FAQs on BIMCO SHIPMAN 2009

Having recently advised on a number of disputes arising under the BIMCO SHIPMAN 2009 contract (referred to herein as “SHIPMAN”), some common misunderstandings have arisen regarding how the contract operates, including the parties’ respective duties and obligations. William Pyle and Andrew Shannon offer answers to some Frequently Answered Questions.

SHIPMAN is the industry standard contract for ship management. Managers are appointed by Owners as agents to carry out ship management services as defined in the contract. This will usually include technical management and may also include crew and commercial management.

Disputes between Owners and Managers commonly relate to whether Managers have performed the management services to the required standard, and/or issues of budgeting and expenditure.

is also not unusual for Managers to find themselves caught in the middle of disputes between shipowners and third-party contractors/suppliers (including shipyards), and Managers can also become embroiled in disputes pertaining to the vessel’s ownership, or charter arrangements.

This article addresses common disputes that arise under the SHIPMAN contract, in the form of answers to frequently asked questions (FAQs).

FAQs

What standard of performance is required of Managers under the SHIPMAN?

The standard required of Managers is to use ‘best endeavours’ to provide the management services in accordance with ‘sound ship management practice’ and to ‘protect and promote the interests of the Owners’.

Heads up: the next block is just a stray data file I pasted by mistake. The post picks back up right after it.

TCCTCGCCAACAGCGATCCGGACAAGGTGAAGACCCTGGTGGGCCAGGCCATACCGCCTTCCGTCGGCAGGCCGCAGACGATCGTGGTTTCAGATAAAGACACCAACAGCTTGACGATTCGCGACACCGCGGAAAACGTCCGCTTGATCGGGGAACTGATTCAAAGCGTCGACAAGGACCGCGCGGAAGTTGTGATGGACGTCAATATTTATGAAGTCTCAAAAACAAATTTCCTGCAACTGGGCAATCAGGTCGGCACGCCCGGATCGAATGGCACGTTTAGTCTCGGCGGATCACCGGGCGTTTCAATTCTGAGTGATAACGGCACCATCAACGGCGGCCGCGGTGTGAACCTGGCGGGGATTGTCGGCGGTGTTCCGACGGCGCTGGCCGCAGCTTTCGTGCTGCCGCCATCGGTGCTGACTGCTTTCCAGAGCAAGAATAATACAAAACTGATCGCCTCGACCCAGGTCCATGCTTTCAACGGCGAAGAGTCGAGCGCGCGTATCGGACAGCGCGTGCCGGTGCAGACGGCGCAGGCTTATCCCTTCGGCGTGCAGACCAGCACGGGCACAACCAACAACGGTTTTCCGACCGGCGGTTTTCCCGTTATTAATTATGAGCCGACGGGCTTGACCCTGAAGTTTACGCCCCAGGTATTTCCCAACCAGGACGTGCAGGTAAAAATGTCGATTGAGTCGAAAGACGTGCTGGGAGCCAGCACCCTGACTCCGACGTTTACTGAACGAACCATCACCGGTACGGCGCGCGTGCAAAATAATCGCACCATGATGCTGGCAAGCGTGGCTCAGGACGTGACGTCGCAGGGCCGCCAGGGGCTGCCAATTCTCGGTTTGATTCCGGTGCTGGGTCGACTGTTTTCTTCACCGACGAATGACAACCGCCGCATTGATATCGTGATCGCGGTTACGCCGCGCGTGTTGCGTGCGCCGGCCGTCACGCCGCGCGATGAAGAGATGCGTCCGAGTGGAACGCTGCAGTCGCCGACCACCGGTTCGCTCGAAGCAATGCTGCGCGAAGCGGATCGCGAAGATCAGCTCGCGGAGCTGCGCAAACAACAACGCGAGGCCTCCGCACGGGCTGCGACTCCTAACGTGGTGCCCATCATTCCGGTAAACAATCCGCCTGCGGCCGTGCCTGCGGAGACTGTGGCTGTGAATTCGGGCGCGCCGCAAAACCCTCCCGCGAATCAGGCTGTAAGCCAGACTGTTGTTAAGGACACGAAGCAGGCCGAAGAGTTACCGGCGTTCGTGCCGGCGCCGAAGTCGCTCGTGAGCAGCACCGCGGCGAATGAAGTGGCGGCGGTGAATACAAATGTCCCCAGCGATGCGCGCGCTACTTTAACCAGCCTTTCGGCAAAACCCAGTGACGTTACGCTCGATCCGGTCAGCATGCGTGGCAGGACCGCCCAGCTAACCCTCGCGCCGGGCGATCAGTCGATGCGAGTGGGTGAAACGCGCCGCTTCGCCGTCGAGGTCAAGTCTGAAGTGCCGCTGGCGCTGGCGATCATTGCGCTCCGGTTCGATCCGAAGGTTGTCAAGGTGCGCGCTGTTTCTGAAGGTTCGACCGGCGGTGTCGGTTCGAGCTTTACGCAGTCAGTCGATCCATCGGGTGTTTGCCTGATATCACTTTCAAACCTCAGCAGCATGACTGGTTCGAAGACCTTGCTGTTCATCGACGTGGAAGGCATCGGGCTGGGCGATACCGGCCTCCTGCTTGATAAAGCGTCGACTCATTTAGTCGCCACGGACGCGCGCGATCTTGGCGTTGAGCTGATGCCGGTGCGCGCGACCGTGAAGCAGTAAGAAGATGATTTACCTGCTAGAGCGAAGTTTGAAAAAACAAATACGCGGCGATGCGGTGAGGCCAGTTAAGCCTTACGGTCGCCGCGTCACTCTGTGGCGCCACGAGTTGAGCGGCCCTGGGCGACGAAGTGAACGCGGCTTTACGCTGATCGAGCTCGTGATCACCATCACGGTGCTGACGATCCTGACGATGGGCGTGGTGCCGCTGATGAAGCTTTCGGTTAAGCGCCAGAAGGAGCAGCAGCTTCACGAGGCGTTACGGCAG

The term ‘best endeavours’ is not clearly defined under English law. However, the available case authorities demonstrate that it is an extremely high standard being the next best thing to an absolute obligation or a guarantee.[1] Hence, in practice, Managers would be required to show that they took all necessary steps that a prudent manager would take to perform the management services.

What level of authority do Managers have as agents?

Managers have broad authority under the terms of the SHIPMAN, as agents for and on behalf of the Owners, to take such actions as they consider necessary in their “absolute discretion” to perform the management services.

There are, however, several restraints on the Managers’ discretion. As mentioned above, Managers must act in accordance with ‘sound ship management practice’ and ‘protect and promote the interests of the Owners’. This means that Managers must promote Owners’ interests above their own in all matters relating to the provision of the management services.

Managers’ actions must also conform with the other provisions of the SHIPMAN contract, including in relation to the requirements of technical management (and crew/commercial management if incorporated), and the relevant provisions pertaining to budgeting and expenditure.

Can Managers limit their liability?

Managers have no liability to Owners unless Managers (or their employees, agents and/or subcontractors) are shown to have been negligent, grossly negligent or in wilful default in the performance of the management services.

Under Clause 17(b)(i), Managers’ liability is limited to ten (10) times the annual management fee. However, this limitation can be broken if the loss is shown to have been caused by a personal act or omission by Managers committed deliberately or recklessly.